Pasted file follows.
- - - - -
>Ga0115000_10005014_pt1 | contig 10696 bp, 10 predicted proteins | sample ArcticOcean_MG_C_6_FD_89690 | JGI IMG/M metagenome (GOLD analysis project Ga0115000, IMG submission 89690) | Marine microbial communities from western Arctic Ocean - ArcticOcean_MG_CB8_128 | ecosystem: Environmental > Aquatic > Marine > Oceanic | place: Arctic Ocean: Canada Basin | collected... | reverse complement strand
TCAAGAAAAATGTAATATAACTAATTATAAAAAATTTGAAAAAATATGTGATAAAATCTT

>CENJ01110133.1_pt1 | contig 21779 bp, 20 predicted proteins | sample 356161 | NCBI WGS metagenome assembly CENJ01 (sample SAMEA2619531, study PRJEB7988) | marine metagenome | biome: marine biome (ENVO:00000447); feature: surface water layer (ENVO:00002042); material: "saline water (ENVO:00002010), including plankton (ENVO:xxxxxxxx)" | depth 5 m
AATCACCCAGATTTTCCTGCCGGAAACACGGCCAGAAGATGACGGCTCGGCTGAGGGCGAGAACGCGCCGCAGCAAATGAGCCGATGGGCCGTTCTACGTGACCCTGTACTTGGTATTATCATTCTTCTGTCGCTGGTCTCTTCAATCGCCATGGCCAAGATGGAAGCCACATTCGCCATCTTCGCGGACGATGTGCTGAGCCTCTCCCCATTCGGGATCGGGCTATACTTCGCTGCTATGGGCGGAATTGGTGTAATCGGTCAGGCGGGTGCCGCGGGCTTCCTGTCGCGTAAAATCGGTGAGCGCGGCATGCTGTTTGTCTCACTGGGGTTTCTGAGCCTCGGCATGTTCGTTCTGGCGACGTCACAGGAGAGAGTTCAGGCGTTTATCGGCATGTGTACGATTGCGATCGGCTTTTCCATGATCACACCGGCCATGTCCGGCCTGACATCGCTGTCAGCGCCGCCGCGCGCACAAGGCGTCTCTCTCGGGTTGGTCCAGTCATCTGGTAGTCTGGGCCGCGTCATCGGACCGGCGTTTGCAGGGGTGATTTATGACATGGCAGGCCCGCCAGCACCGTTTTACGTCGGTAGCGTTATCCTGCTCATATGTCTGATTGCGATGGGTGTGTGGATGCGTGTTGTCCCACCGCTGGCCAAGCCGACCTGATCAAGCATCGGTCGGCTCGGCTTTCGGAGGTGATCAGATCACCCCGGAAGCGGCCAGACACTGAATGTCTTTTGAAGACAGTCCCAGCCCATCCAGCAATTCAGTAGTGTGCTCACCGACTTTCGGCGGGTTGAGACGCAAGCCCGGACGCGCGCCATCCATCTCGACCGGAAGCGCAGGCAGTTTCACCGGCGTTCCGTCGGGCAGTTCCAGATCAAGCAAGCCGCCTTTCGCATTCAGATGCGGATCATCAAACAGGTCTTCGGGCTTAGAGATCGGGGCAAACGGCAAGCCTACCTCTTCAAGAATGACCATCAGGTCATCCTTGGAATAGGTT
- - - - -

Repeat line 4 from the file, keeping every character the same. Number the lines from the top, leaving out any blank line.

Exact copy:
AATCACCCAGATTTTCCTGCCGGAAACACGGCCAGAAGATGACGGCTCGGCTGAGGGCGAGAACGCGCCGCAGCAAATGAGCCGATGGGCCGTTCTACGTGACCCTGTACTTGGTATTATCATTCTTCTGTCGCTGGTCTCTTCAATCGCCATGGCCAAGATGGAAGCCACATTCGCCATCTTCGCGGACGATGTGCTGAGCCTCTCCCCATTCGGGATCGGGCTATACTTCGCTGCTATGGGCGGAATTGGTGTAATCGGTCAGGCGGGTGCCGCGGGCTTCCTGTCGCGTAAAATCGGTGAGCGCGGCATGCTGTTTGTCTCACTGGGGTTTCTGAGCCTCGGCATGTTCGTTCTGGCGACGTCACAGGAGAGAGTTCAGGCGTTTATCGGCATGTGTACGATTGCGATCGGCTTTTCCATGATCACACCGGCCATGTCCGGCCTGACATCGCTGTCAGCGCCGCCGCGCGCACAAGGCGTCTCTCTCGGGTTGGTCCAGTCATCTGGTAGTCTGGGCCGCGTCATCGGACCGGCGTTTGCAGGGGTGATTTATGACATGGCAGGCCCGCCAGCACCGTTTTACGTCGGTAGCGTTATCCTGCTCATATGTCTGATTGCGATGGGTGTGTGGATGCGTGTTGTCCCACCGCTGGCCAAGCCGACCTGATCAAGCATCGGTCGGCTCGGCTTTCGGAGGTGATCAGATCACCCCGGAAGCGGCCAGACACTGAATGTCTTTTGAAGACAGTCCCAGCCCATCCAGCAATTCAGTAGTGTGCTCACCGACTTTCGGCGGGTTGAGACGCAAGCCCGGACGCGCGCCATCCATCTCGACCGGAAGCGCAGGCAGTTTCACCGGCGTTCCGTCGGGCAGTTCCAGATCAAGCAAGCCGCCTTTCGCATTCAGATGCGGATCATCAAACAGGTCTTCGGGCTTAGAGATCGGGGCAAACGGCAAGCCTACCTCTTCAAGAATGACCATCAGGTCATCCTTGGAATAGGTT